US: Laid-off Circuit City workers allege age bias in suit
by Molly Selvin and Abigail GoldmanThe Los Angeles Times
April 6th, 2007
A lawsuit by three older Circuit City Stores Inc. employees, alleging that the retailer violated California age discrimination laws by laying them off because they were earning too much, is part of a surge in age bias complaints from disgruntled baby boomers.

RUSSIA: Toxic truth of secretive Siberian city
BBC News
April 5th, 2007
A BBC team has entered a remote region of Russia normally closed to foreigners that produces almost half the world's supply of palladium - a precious metal vital for making catalytic converters. But, as the BBC's Richard Galpin reports, it is accused of being the world's largest producer of acid rain.

CHINA: In Fear Of Chinese Democracy
by Harold MeyersonWashington Post
April 4th, 2007
Listen to the apostles of free trade, and you'll learn that once consumer choice comes to authoritarian regimes, democracy is sure to follow. Call it the Starbucks rule: Situate enough Starbucks around Shanghai, and the Communist Party's control will crumble like dunked biscotti.

JAPAN: Nuclear scandal may juice power prices
by Shigeru SatoBloomberg
April 4th, 2007
Japan's electricity prices may surge because safety coverups could prompt the government to order more nuclear reactors closed, Mizuho Investors Securities says.

NIGERIA: Shell to raise Nigerian oil production
by Jad MouawadInternational Herald Tribune
April 4th, 2007
A year after being forced to shut down more than half of its oil output in Nigeria because of militant violence, Royal Dutch Shell said it expected to resume full production within the next "five to six months," after agreeing with local communities that it could safely return to the Niger Delta.

NIGERIA: Shell to raise Nigerian oil production
by Jad MouawadInternational Herald Tribune
April 4th, 2007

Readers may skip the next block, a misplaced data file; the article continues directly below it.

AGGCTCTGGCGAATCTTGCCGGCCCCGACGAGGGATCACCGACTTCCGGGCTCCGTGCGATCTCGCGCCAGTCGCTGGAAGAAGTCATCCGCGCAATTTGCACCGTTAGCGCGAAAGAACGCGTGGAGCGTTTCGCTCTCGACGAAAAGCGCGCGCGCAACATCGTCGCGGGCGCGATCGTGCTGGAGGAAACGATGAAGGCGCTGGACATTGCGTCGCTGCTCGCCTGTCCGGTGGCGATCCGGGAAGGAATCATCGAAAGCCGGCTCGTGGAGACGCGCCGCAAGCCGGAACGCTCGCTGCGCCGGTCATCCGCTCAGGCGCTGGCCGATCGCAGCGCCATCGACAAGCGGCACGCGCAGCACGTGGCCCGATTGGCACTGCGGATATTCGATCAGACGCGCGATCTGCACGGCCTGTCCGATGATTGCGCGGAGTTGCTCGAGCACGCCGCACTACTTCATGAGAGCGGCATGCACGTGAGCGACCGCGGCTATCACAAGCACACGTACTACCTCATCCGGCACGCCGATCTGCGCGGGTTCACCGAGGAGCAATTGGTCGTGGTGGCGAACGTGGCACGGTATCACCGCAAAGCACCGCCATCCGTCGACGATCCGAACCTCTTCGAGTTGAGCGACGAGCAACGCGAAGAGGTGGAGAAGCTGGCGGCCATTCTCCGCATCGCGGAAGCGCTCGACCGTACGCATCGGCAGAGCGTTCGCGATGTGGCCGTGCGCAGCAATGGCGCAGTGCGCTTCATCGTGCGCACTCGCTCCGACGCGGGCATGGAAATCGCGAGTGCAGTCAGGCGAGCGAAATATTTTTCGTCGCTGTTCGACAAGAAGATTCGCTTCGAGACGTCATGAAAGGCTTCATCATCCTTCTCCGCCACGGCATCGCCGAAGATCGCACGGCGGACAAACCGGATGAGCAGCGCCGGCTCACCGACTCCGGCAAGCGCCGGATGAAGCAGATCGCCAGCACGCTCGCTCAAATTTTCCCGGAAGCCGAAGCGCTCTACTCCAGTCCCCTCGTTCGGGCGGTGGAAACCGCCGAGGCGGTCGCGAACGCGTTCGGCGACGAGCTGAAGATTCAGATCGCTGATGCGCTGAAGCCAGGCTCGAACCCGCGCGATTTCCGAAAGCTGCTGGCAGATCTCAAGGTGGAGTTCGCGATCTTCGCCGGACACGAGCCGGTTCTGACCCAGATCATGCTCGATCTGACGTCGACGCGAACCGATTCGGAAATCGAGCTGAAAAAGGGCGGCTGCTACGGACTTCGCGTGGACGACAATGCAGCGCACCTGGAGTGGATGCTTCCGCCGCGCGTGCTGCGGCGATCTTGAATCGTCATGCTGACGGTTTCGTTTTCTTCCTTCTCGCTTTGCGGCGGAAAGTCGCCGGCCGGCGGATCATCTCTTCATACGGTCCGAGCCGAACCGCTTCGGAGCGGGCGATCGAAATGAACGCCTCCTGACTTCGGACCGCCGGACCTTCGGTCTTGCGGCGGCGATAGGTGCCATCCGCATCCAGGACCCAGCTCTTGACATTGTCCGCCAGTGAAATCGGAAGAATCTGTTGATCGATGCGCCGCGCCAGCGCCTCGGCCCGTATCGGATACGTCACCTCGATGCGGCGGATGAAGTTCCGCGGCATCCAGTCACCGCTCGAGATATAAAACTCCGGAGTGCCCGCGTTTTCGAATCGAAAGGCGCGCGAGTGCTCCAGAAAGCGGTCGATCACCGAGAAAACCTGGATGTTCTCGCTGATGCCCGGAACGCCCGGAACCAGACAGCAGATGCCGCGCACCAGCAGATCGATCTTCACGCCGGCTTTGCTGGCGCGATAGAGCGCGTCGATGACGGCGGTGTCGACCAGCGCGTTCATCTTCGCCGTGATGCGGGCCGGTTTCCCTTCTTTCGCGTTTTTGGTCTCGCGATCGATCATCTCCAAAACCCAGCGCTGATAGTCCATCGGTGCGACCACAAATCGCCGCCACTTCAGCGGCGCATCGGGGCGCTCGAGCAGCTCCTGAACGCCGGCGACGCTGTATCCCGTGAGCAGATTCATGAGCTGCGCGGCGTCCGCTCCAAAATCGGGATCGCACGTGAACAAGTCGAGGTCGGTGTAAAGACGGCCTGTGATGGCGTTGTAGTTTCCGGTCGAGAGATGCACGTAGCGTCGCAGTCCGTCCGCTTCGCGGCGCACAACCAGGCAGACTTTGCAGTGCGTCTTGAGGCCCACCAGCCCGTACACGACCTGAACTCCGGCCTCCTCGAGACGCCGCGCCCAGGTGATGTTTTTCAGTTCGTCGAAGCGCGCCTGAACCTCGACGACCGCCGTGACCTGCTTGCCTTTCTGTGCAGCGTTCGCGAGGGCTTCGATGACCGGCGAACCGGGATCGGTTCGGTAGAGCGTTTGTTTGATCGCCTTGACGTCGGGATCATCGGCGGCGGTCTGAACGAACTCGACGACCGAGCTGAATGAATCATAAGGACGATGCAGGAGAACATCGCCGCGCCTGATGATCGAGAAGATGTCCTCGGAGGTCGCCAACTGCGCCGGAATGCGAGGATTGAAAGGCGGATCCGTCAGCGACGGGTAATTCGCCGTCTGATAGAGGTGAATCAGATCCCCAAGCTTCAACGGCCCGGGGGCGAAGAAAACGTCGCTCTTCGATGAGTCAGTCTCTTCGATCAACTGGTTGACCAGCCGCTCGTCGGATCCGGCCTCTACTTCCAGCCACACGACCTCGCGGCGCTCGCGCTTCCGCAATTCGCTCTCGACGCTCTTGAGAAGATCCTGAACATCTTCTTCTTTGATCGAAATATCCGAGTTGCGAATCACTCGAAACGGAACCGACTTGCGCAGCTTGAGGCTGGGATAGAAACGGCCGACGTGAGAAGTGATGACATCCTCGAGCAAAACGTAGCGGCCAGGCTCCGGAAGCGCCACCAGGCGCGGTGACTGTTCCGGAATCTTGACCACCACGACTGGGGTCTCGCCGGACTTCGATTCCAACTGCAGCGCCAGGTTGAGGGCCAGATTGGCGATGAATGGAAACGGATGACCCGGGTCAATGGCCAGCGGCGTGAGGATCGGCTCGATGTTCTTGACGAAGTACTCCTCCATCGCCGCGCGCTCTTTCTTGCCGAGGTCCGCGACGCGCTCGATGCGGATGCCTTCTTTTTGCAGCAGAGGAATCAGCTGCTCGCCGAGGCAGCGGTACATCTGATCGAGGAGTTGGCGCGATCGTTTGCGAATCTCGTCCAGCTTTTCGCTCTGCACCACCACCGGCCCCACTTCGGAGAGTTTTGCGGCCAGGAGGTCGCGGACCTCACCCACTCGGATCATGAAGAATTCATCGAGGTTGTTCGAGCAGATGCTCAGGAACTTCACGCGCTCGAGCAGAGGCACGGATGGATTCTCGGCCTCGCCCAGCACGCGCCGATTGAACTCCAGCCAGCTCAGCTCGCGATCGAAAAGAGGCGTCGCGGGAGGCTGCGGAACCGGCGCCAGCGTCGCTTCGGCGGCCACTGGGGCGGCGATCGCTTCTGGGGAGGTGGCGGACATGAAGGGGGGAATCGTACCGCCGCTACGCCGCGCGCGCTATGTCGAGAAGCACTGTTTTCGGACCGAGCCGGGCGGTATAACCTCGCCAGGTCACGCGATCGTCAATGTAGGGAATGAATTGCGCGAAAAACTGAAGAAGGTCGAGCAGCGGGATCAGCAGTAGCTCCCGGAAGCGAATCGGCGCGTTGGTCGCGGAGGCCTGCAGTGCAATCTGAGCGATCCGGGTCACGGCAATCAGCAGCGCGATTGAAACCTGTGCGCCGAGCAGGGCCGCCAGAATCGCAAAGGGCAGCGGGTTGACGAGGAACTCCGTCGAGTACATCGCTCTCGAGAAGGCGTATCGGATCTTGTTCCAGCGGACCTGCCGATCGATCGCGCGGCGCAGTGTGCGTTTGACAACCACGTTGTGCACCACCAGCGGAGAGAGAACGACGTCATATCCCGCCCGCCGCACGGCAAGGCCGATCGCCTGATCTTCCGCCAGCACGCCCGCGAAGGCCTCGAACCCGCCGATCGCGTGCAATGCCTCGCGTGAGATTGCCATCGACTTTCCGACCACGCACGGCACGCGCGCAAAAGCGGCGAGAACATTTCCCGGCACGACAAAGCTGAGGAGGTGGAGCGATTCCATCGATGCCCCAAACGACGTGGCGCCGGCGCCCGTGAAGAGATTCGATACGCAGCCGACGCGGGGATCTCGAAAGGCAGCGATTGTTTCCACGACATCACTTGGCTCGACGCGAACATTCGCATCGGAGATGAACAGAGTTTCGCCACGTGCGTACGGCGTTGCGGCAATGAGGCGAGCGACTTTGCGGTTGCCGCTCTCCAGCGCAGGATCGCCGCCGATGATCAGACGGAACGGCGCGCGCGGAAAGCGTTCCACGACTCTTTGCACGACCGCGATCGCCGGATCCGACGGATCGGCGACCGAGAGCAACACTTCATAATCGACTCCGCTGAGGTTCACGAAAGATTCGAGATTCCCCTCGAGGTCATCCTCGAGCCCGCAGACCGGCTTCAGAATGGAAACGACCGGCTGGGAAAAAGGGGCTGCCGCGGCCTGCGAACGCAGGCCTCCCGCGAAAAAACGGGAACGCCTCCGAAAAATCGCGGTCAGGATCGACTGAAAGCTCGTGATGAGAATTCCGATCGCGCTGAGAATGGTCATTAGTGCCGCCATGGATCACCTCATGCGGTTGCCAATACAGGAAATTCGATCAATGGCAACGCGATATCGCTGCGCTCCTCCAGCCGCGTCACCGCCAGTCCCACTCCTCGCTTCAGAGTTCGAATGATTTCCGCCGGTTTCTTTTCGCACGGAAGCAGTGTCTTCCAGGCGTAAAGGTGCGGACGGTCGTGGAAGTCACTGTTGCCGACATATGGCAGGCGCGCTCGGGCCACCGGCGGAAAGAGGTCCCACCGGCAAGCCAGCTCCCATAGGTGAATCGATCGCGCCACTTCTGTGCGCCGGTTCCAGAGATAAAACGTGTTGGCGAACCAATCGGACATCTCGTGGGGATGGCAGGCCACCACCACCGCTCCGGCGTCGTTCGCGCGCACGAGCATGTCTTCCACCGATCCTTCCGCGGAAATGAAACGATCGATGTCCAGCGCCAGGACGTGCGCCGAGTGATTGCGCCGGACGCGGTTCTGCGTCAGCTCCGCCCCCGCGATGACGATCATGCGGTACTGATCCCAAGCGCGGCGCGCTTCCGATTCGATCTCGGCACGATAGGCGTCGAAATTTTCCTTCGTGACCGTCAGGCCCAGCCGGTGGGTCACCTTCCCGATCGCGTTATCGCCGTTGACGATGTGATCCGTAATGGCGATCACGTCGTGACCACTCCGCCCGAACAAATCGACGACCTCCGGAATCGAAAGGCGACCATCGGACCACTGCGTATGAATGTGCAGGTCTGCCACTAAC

A year after being forced to shut down more than half of its oil output in Nigeria because of militant violence, Royal Dutch Shell said it expected to resume full production within the next "five to six months," after agreeing with local communities that it could safely return to the Niger Delta.

CHINA: China union says U.S. fast food chains broke wage law
by John RuwitchReuters
April 4th, 2007
U.S. fast food chains, including McDonald's and KFC, broke minimum wage laws in the southern Chinese city of Guangzhou, the state-backed labor union said on Wednesday, urging tougher enforcement of employment laws.

US: Banks prone to sell minorities pricy loans
by Joanne MorrisonReuters
April 4th, 2007
The largest U.S. banks sold expensive subprime loans more frequently to minorities than whites, according to a study released Wednesday by a community activist group.

US: Fired Wal-Mart worker claims surveillance ops: report
Reuters UK
April 4th, 2007
The Wal-Mart Stores Inc. worker fired last month for intercepting a reporter's phone calls says he was part of a larger, sophisticated surveillance operation that included snooping not only on employees, but also on critics, stockholders and the consulting firm McKinsey & Co., The Wall Street Journal reported.

FRANCE: Total CEO summoned by SEC on Iran deal
Reuters
April 3rd, 2007
The U.S. Securities and Exchange Commission and the U.S. Department of Justice have summoned the chief executive of French energy giant Total SA to explain the group's activities in Iran, a French newspaper said on Tuesday.

US: Gore needs a greener Apple
by Marc Gunther CNN Money
April 3rd, 2007
Environmental groups tell Al Gore to push the computer maker to improve its practices and limit its impact on the environment.

KOREA: Daewoo-Burma arms trade targetted
Bangkok Post
March 26th, 2007
Protests against Korea's Daewoo corporation for allegedly selling military equipment to Myanmar's army government in exchange for energy contracts took place in 15 countries Monday.

CHILE: Water clash at Chile copper mine
by Jane ChambersBBC News
March 26th, 2007
A dispute over water rights has hit one of Chile's largest copper mines, Los Pelambres.

BURMA: Shackles, torture, executions: inside Burma's jungle gulags
by Dan McDougallThe Observer
March 25th, 2007